There are two categories of softball, and they are slow pitch and fastpitch. In slow pitch softball, the pitcher throws the ball at a speed of about 25mph, while in fastpitch softball, the ball’s rate is about 50 to 60mph. This difference in speed is due to the windmill motion present in fastpitch softball but absent in slow pitch. Windmill motion occurs when a player spins his or her arm around before throwing the ball underarm. Another difference between slow pitch and fastpitch softball is bunting. Bunting is when the player hits a ball in the strike zone without swinging the bat. Unlike fastpitch softball, bunting is not allowed in slow pitch softball. Rules for stealing bases also differ for both slow pitch and fastpitch softball. In slow pitch softball, the rules are stricter. The players can only leave the base when the ball crosses the home plate, but in fastpitch, players can stand several feet from the base or attempt to steal a base before the pitcher throws the ball. Also, scoring in slowpitch takes longer than in fastpitch. The long scoring time is a result of the slow ball speed in slowpitch. Innings take longer, and there are also more runs in slowpitch softball.
Bats used in slowpitch softball have designs that make it easy to hit slow-moving balls. The general skills required in slowpitch softball include fielding, base running, throwing, pitching, hitting, and catching. All these skills have different techniques and drills that can improve them. Due to the ball speeds in both slow pitch and fastpitch softball, hitting drills are different for the two categories. To know more about fastpitch softball, check Top Softball Fastpitch Hitting Drills
Slowpitch hitting drills
Hitting drills are a series of exercises that improve skills and also keep the player in shape. Bat selection, grip, and the ball hitting are all essential in achieving a better hit. Bats used in slowpitch softball are usually 34inches in length and 2¼ inches in diameter. A slow pitch hitter should go for a comfortable bat rather than a heavy one. Bat grip is also essential. Players should always hold the bat close to the handle for a better hit. You can improve ball hitting through drills, which include;
- Quick-swing drill
Power is essential in slowpitch softball, and a quick swing helps the batter increase bat head speed through the hitting zone. To carry out this drill, stand with your back foot against a wall and drop your hands down to begin your swing. During this drill, the bat must stay vertical and should not drop down into the hitting zone until you have cleared the wall. Quick swing generates power and also gives the hitter instant feedback. The drill also helps the hitter develop quicker hands.
- Two ball drill
Recognizing pitch location can improve hitting. To carry out this drill, a teammate or coach should stand about five feet to the side of the batter. The coach or teammate should toss two softballs into the air at the same time. The hitter must hit the higher ball and let go of the low pitch ball. This drill improves the hitter recognition and also makes swinging consistent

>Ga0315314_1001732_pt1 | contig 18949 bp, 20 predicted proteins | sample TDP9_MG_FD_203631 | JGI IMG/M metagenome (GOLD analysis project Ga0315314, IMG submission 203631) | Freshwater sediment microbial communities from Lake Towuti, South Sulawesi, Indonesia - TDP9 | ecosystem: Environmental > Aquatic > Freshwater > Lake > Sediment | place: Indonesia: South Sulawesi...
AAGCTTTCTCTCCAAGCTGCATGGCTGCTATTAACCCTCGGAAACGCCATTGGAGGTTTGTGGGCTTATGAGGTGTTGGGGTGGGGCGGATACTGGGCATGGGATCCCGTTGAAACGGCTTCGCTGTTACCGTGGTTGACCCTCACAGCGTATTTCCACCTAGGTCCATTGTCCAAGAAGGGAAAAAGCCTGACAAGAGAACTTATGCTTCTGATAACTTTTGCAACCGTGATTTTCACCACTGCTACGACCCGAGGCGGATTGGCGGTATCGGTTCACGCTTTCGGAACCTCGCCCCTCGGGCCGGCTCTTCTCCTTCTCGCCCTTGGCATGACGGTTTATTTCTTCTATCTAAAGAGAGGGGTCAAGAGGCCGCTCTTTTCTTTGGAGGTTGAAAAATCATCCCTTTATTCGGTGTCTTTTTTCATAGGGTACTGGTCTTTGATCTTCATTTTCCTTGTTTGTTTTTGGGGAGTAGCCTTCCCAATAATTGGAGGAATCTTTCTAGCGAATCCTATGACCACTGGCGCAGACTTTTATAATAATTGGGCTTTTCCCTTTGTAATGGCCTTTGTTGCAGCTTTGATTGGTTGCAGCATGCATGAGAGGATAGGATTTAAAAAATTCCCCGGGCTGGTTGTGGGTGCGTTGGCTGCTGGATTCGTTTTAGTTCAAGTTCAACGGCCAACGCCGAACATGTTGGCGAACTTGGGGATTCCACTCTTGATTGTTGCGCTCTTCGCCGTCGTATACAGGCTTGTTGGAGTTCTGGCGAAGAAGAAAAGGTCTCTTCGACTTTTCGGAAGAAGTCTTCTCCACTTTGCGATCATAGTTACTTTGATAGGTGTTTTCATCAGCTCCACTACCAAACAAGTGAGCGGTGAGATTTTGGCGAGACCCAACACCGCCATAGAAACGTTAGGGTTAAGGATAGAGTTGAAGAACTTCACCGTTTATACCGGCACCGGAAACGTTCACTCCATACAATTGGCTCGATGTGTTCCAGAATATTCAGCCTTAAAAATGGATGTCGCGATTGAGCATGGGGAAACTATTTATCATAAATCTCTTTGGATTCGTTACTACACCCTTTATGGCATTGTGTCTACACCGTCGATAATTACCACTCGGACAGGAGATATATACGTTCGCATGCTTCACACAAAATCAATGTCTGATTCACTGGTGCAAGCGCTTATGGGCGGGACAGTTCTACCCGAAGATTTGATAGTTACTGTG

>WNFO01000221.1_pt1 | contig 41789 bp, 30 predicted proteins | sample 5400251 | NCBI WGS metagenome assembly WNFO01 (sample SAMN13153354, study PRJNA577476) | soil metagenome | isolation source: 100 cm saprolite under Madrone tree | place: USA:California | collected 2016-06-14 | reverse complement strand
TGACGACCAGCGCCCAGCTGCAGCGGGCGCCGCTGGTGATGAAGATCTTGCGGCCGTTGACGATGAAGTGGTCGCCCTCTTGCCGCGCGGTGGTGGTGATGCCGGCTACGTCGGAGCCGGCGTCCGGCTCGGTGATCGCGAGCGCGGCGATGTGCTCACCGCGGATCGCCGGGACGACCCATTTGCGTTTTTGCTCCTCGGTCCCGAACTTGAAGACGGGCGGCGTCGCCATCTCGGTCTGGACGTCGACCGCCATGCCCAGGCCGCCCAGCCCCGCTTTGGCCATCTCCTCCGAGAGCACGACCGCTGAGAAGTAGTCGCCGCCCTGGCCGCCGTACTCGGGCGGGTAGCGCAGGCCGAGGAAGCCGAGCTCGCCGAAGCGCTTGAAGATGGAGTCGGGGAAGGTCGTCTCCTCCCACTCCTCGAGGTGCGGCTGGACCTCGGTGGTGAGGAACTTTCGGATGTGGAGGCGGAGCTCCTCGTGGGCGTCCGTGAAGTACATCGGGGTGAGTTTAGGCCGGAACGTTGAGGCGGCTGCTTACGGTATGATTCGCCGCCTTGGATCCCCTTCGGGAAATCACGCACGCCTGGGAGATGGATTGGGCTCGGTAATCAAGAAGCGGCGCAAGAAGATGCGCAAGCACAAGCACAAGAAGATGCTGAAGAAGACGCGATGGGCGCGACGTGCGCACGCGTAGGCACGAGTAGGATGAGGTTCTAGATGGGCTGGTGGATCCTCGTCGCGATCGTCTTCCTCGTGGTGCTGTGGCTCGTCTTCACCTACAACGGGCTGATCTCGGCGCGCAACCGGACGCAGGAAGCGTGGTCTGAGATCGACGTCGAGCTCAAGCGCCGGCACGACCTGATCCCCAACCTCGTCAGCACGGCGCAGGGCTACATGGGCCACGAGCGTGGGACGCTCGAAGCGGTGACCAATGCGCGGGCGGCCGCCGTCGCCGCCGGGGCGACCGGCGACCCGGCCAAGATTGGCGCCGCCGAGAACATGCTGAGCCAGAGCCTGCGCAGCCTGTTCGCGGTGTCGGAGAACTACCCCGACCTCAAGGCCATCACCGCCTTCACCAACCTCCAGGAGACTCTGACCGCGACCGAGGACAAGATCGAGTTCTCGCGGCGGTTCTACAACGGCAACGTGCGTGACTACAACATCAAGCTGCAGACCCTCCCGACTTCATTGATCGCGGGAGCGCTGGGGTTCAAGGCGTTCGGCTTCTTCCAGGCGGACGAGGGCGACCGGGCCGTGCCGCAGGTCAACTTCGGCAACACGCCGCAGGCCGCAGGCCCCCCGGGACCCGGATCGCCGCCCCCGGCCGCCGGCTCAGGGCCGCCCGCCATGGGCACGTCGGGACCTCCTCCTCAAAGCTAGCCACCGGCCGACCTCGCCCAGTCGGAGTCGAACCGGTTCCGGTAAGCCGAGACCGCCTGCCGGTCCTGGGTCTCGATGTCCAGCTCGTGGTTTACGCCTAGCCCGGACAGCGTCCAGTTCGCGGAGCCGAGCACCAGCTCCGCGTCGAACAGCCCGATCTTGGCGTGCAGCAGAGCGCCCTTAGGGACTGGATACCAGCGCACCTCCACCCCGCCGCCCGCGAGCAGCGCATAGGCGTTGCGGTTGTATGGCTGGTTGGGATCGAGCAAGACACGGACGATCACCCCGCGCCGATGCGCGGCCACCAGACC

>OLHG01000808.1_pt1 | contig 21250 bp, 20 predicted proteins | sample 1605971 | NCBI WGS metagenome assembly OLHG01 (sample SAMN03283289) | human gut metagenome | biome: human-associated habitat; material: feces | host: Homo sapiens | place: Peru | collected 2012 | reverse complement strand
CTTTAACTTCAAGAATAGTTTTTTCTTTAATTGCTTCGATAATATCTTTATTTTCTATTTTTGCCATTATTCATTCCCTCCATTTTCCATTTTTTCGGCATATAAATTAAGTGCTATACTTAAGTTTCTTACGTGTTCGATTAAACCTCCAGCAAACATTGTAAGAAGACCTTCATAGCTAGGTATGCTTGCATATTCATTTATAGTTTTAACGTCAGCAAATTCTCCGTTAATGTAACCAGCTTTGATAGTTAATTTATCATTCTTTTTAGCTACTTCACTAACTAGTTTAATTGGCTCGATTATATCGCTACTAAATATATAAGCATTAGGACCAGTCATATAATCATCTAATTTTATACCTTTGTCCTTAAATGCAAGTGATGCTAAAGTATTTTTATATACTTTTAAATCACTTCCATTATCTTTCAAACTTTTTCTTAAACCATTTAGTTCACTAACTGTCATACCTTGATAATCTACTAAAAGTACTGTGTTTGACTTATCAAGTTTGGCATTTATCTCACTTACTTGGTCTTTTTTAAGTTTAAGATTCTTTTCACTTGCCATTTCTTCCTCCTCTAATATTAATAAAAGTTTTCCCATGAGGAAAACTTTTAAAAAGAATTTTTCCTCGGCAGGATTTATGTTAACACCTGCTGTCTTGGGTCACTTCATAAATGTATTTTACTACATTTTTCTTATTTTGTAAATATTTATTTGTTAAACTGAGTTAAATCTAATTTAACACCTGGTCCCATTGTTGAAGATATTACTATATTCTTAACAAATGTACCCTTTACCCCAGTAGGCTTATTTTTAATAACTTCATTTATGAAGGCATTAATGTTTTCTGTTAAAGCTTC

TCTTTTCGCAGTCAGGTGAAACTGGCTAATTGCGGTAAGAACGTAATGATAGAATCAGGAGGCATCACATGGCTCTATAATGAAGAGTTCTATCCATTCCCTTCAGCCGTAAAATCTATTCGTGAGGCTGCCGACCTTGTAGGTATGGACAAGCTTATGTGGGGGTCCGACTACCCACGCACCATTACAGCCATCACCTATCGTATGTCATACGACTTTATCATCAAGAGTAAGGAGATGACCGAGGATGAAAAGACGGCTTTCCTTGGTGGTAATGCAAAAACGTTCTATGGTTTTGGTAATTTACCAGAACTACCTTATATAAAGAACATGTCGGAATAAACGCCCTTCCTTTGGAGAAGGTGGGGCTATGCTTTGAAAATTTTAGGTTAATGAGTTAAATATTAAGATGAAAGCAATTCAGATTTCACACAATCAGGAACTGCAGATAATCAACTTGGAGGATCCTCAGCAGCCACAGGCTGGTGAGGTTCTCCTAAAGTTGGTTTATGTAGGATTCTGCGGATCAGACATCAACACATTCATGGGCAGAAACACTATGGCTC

- One-hand drill
This drill improves bat speed in players. Bat speed help players hit the ball with power. To carry out this drill, place a softball on a tee in the middle of the strike zone. Hold the ball with your lead arm (right-handed players use their left hand as a lead arm) and raise the opposite arm’s elbow. The palm of your right arm should be inside the bat handle and face away from you with the base of your four fingers touching the bat. Bring the bat into a standard hitting position, use your left arm to swing the bat and your right arm to push the bat forward.
- Throwing the bat drill
You can generate power if you use your whole body while swinging. Shift your weight forward when about to hit the ball, and you will hit the ball hard. To carry out this drill, hold a bat sized object and assume a batting stance. Take a normal swing and throw the object as far as possible while maintaining a swinging position. The faster the object travels, the more power the wing produces. Try this drill out for different stride lengths, and always shift your weight from the back foot to the front when about to throw the object.
- Angle toss
This drill focuses on the position of a player’s hands during the swing. A player’s hands should be between the body and the ball. To carry out this drill, a hitter should set up at the plate in a normal stance. Stand at about 12 to 15 feet away from the hitter and toss a ball toward the batter. The batter has to hit the ball into fair territory.
- Hit to all fields
This drill helps a hitter drive the ball as far as possible. The batter pulls about five balls and hits the balls regardless of where there is a pitch when carrying out this drill. The batter hits the first five balls to the left-center position, then hits another five balls to the straightaway center. The batter also hits another five balls to the right-center and five to the right field. When pulling the balls, the batter swings a little early and open the stance to pull the ball, and when hitting the ball, the batter swings a little late and closes the stance to hit the ball.
Winning a softball game does not come easy. However, constant practice and exercises differentiate players from one another. An exceptional player carries out drills repeatedly. Hitting drills improve hitting skills in players and also exercise different muscles that keep the player in shape. A hitter must also have strength, speed, timing, and technique. The drills listed above improve these skills.